What’s it all about?:
A brilliantly written and gripping historical Nordic Noir thriller with all the intrigue and atmosphere of Burial Rites, the pent-up passion of The Piano and the suspense of The Tenderness of Wolves.
There are six homesteads on Blackasen Mountain.
A day’s journey away lies the empty town. It comes to life just once, in winter, when the Church summons her people through the snows. Then, even the oldest enemies will gather.
But now it is summer, and new settlers are come.
It is their two young daughters who find the dead man, not half an hour’s walk from their cottage.
The father is away. And whether stubborn, or stupid, or scared for her girls, the mother will not let it rest.
To the wife who is not concerned when her husband does not come home for three days; to the man who laughs when he hears his brother is dead; to the priest who doesn’t care; she asks and asks her questions, digging at the secrets of the mountain.
They say a wolf made those wounds. But what wild animal cuts a body so clean?
What did I think?:
There were so many things that immediately appealed to me when I first found this book and was determined to have a hard copy for my shelves. For example, the cover is incredibly simple yet very effective and I find it quite striking and eerie – a perfect accompaniment to the story within. Secondly, the synopsis for the novel really pulled me in and made it one of those books that I instantly had to bump to the top of my teetering TBR. In the end, I really enjoyed this debut novel from Cecilia Ekbäck, it is filled with suspense, is dramatic and atmospheric and has a sort of quiet dread or menace throughout the narrative that constantly thrilled and delighted me as I made my way through the story.
Our main character is Maija who comes to settle on the foreboding Blackåsen Mountain with her husband Paavo and her two daughters, Frederika and Dorotea. In the harsh climate of Swedish Lapland in 1717, each day surviving, foraging for food and maintaining their shelter in the harshest of conditions is a bonus and there is no room for idleness or hesitation when navigating through the ice, wind and snow. There are only five other homes on the mountain, the neighbours tend to keep to themselves and it is rare to see another person out and about on the land that isn’t your own family. When Frederika makes the shocking discovery of the body of Eriksson, one of their neighbours whilst herding goats one day, her whole world is turned upside down. The attack is put down to wolves but Maija is certain that no wolf on earth could have made the marks that present themselves on Eriksson’s body. Furthermore, when she tries to voice her worries she meets a wall of silence, not only from the other surrounding neighbours but from the authorities in the village down from the mountain. Someone out there is determined that secrets should stay buried and this may not bode well for Maija if she carries on fighting in pursuit of justice.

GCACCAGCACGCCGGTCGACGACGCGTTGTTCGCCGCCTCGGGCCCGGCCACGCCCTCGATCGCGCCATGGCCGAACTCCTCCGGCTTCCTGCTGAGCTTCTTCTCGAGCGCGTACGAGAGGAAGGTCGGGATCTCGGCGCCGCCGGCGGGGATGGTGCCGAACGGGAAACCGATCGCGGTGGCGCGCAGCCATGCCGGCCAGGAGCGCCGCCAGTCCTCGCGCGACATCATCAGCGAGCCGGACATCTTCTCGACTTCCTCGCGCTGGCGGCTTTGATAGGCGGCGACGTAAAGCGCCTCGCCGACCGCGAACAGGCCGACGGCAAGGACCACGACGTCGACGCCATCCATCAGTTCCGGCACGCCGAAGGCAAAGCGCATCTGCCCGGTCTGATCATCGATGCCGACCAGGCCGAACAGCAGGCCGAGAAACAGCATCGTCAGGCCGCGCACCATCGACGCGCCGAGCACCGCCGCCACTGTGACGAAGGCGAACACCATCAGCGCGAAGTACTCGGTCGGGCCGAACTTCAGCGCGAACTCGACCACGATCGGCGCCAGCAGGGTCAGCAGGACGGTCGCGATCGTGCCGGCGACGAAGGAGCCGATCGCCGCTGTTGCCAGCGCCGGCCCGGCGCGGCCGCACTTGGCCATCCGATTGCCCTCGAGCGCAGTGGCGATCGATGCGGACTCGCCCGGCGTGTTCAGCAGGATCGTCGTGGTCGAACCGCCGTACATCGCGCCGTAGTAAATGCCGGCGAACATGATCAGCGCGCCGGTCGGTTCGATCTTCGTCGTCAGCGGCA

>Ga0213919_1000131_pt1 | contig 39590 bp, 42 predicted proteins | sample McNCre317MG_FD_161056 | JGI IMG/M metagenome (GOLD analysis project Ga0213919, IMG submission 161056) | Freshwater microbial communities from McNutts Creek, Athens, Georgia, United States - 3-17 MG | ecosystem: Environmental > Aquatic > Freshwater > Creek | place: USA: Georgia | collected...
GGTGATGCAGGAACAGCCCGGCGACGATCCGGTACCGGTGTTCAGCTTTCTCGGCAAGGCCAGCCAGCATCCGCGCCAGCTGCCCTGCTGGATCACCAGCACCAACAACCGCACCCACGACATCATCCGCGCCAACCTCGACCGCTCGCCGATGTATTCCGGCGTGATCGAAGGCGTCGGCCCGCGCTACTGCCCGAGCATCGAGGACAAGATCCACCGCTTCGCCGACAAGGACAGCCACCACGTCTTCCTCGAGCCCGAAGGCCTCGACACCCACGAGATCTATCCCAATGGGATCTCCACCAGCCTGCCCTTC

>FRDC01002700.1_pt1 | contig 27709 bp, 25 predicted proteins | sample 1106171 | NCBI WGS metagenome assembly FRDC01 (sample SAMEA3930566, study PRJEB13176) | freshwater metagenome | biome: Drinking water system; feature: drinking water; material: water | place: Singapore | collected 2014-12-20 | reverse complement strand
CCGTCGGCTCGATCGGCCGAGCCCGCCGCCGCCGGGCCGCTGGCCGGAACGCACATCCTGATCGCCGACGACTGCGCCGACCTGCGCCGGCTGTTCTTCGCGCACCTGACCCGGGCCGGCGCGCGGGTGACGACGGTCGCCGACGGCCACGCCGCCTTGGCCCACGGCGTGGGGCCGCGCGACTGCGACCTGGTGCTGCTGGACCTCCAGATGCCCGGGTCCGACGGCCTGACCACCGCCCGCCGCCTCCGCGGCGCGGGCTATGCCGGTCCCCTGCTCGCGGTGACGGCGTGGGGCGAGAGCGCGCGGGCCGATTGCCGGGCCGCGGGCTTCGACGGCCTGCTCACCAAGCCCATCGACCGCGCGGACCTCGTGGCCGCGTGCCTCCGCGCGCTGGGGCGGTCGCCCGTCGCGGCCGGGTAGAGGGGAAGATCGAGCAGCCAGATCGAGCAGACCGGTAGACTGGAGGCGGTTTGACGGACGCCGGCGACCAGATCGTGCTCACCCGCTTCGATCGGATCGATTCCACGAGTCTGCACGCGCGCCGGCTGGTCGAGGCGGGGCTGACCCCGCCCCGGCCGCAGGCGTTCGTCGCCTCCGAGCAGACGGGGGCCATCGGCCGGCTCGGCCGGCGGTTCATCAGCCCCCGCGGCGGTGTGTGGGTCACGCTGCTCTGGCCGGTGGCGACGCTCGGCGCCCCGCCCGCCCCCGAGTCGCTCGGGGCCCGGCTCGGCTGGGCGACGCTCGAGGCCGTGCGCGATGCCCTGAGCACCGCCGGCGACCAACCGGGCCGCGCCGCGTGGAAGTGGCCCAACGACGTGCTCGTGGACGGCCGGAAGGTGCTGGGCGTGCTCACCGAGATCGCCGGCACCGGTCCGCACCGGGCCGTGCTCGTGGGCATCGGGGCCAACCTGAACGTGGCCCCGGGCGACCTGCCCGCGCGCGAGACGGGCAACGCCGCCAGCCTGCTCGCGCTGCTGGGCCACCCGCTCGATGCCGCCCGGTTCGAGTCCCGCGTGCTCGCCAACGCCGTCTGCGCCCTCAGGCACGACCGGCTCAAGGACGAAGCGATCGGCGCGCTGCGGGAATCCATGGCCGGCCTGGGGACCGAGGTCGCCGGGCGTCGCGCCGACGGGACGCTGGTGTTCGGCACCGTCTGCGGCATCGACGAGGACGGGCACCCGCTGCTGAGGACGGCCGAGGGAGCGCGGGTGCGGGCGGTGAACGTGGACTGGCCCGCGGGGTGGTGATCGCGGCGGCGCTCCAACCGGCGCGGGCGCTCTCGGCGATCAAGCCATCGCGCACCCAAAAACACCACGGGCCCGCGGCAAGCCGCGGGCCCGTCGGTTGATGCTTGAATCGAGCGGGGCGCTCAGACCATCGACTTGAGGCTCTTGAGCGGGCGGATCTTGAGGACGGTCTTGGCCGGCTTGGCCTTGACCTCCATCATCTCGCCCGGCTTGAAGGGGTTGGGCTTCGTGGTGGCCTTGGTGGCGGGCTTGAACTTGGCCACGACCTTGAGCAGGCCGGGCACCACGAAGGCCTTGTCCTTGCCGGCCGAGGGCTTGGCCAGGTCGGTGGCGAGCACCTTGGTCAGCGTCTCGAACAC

This is such a beautiful piece of Scandinavian fiction that I thoroughly enjoyed. I loved the historical setting and the mystery behind Eriksson’s death but what I loved most of all was the lyrical writing and the entire atmosphere of the novel which was set up so gorgeously I could almost feel the ice cold temperatures and the bitter wind as I was reading. Strong female characters are always an added benefit to a narrative and Cecilia Ekbäck treats us to two in the form of Maija and her daughter Frederika who were wonderfully persistent and brave and in Frederika’s case, wise beyond her years. I was also overjoyed by the superstitious elements that characterised parts of this novel which only served to make the setting bleaker, darker and infinitely more intriguing. It has an intricate plot, plenty of surprises along the way and is written so gorgeously that I could see myself reading it over and over again. I’ll certainly be watching out (with gleeful anticipation) for what this author does next.
Would I recommend it?:
But of course!
Star rating (out of 5):